History

In the year 1880 a paragraph appeared in the Chulmleigh Deanery Magazine relating to a proposed Cricket Club and to “express the hope that many young men will be able, by joining the Club, to partake in this manly and healthful recreation”. The response was very encouraging and at a subsequent meeting the Club was founded and a subscription of two shillings and sixpence was levied.

The first game was played on June 2nd 1880 against Crediton Grammar School at Crediton, and resulted in a victory for the newly formed Chulmleigh Club by thirty runs. The first home game, against Devon County School (now West Buckland School) played on 25th June 1880 also resulted in a win, this time by sixty-four runs.

The Club flourished and teams from near and far were entertained. It played at a variety of grounds until 1939 including Handsford Barton, Wallingbrook School, Park Mill Meadow in the Little Dart valley and a field by the A377 between Chawleigh Week and Eggesford (shared with a Tennis Club).

Since 1946 the Club have used the current ground at Great Mill Park Chulmleigh by courtesy of the Southcombe family who, over three generations. has been supporters of and benefactors to the club. The Old Thatched Pavilion was opened in 1947. The original Right to Use the site was granted by Mr C. Southcombe in 1946 and formalised in a lease by his son Gordon, who also played for the club over many years, in March 1973. In 2000 Mrs K. Southcombe had the lease redrawn for a period of 999 years and also added access and parking rights.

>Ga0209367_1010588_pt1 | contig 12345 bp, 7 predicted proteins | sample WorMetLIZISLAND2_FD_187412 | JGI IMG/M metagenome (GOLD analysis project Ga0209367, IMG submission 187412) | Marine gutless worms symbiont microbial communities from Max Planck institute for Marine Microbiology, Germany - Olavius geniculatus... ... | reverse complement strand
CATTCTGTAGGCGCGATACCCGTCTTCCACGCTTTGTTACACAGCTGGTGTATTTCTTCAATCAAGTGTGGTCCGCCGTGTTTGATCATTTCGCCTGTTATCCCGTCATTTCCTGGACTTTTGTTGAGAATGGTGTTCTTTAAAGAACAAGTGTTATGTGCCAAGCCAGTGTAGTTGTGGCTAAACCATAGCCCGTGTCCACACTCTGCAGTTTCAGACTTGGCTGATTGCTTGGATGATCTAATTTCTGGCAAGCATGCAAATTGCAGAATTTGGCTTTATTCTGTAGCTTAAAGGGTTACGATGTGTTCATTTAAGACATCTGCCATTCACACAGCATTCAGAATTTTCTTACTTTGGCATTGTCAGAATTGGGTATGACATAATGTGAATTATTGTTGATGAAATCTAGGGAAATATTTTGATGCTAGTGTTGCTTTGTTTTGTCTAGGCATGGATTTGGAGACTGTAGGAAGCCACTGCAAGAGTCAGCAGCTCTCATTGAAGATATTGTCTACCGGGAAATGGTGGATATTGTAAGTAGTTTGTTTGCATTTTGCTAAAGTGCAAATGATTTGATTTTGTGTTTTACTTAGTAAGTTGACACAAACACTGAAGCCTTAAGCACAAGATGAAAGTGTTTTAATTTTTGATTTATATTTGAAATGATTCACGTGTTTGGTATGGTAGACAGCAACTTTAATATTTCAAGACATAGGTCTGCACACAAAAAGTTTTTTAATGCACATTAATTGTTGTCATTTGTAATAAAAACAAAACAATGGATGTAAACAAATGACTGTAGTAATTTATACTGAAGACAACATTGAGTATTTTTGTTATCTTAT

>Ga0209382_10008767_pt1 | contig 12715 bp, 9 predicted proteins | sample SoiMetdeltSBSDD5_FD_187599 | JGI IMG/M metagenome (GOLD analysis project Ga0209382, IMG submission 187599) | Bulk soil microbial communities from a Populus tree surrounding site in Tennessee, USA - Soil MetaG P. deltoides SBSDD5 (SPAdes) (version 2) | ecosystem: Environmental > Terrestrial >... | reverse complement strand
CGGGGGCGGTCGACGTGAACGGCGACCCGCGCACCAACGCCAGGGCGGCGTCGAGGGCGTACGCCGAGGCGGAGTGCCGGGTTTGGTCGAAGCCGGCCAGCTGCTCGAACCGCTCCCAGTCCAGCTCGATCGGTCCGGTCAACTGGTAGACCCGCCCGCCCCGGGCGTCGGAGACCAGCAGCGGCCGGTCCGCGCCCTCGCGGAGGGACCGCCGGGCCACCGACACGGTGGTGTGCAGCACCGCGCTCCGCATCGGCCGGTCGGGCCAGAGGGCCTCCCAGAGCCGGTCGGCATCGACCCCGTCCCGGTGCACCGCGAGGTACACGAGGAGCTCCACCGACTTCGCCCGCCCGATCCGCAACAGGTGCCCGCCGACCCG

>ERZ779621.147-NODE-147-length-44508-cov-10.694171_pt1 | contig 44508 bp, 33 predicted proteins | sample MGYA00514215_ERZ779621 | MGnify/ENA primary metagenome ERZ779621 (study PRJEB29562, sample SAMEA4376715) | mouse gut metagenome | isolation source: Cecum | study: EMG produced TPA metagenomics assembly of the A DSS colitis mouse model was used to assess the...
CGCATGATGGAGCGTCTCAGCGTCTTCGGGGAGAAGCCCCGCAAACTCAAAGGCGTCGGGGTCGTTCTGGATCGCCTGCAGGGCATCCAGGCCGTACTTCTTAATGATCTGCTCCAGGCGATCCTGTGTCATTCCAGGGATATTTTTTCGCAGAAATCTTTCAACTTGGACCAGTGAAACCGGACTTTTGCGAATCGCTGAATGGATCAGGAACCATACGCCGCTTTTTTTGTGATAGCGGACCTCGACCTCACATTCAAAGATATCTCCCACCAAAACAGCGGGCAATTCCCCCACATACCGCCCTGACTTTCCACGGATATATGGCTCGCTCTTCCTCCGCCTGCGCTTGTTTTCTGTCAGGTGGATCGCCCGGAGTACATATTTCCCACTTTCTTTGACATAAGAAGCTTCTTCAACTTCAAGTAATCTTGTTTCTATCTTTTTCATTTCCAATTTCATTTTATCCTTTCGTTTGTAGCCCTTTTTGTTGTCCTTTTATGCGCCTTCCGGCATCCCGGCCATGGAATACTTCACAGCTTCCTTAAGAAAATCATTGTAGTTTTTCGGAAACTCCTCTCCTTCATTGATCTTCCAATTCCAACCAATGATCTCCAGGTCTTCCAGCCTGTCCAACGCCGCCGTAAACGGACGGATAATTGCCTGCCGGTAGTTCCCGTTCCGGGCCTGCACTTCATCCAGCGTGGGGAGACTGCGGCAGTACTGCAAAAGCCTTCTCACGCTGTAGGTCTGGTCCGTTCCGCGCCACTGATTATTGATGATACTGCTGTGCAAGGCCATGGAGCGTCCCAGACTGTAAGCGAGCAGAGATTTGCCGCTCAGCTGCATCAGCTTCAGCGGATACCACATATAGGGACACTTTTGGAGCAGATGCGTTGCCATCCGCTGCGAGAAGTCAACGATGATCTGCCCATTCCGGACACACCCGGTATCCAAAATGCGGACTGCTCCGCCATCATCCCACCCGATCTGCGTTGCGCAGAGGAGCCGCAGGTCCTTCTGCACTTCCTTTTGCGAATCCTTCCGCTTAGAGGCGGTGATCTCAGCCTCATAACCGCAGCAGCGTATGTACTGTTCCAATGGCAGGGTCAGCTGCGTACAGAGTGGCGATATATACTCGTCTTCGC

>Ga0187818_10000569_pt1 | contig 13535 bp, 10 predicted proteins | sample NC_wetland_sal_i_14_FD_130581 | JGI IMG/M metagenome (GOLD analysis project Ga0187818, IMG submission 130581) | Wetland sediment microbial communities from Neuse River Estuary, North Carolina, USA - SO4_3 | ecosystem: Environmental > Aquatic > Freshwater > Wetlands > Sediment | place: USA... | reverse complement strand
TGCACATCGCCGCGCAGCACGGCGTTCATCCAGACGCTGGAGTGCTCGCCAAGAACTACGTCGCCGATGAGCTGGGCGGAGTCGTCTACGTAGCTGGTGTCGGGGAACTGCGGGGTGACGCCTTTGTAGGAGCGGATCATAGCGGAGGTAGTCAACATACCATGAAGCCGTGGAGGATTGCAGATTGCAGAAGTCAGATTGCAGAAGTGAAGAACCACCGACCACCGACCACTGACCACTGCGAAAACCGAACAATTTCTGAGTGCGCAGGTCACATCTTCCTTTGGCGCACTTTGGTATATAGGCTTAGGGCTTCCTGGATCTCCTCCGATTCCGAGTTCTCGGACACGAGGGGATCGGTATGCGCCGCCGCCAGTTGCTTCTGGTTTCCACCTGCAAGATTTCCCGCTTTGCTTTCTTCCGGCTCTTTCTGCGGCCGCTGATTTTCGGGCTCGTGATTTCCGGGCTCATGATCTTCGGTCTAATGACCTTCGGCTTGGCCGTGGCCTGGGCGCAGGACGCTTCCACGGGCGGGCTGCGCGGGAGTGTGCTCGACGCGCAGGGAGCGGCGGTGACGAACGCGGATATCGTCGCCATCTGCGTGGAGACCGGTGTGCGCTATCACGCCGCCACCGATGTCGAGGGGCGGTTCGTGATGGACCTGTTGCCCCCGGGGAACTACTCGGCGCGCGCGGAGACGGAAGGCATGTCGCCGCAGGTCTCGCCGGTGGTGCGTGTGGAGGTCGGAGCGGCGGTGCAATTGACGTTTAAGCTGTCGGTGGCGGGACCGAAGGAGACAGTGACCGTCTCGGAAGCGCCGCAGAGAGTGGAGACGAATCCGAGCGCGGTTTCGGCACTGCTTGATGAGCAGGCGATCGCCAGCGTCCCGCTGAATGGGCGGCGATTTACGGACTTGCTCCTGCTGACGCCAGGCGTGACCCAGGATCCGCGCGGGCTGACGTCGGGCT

The original thatched pavilion, and the ground was opened with a match against Bude Cricket Club on 10th May 1947. 1958′s Match Programme shows how active the club was in the local area around this time. Since that time the Club has greatly improved its facilities and now has a well equipped modern pavilion. After an intensive Fund Raising campaign the club re-built the Thatched Pavilion in 2008 and this was formally opened in 2009 by members of the Southcombe family and named The Southcombe Pavilion.

In 2010 the family agreed to add further land to the lease to enable the club to build a double bay net facility behind the pavilions. We are now in the process of seeking funds to add these facilities plus an artificial wicket on the west side of the square.

In keeping with most cricket clubs of the 1880s, the officers and members were predominantly comprised of professional people. This situation prevailed for many years but gradually it gave way as the Club opened its doors to all interested parties. Today we welcome players of all ages and abilities, and from all backgrounds.

Transport to away games, certainly before and in fact for some time after the First World War was a problem. In 1909 the members set out at 9.30am in two sets of coach and four for Exmouth, not arriving home again until gone midnight. As more roads in the area were surfaced the motor car slowly put in an appearance and an era, which spanned the last World War, heralded more motor transport. These were the days when a player of modest ability could have a profound influence upon the selection committee, providing he owned a motor car!

Although the game of cricket has in some ways been modified, it is still fundamentally the same as ever. We are conscious of the debt we owe to those who have gone before and consequently we do our best to achieve the aims and aspirations of our forebears. As we move into the 21st Century our aim is to continue to “partake in this healthful and manly recreation” and provide enjoyment for our members, opponents and the local community.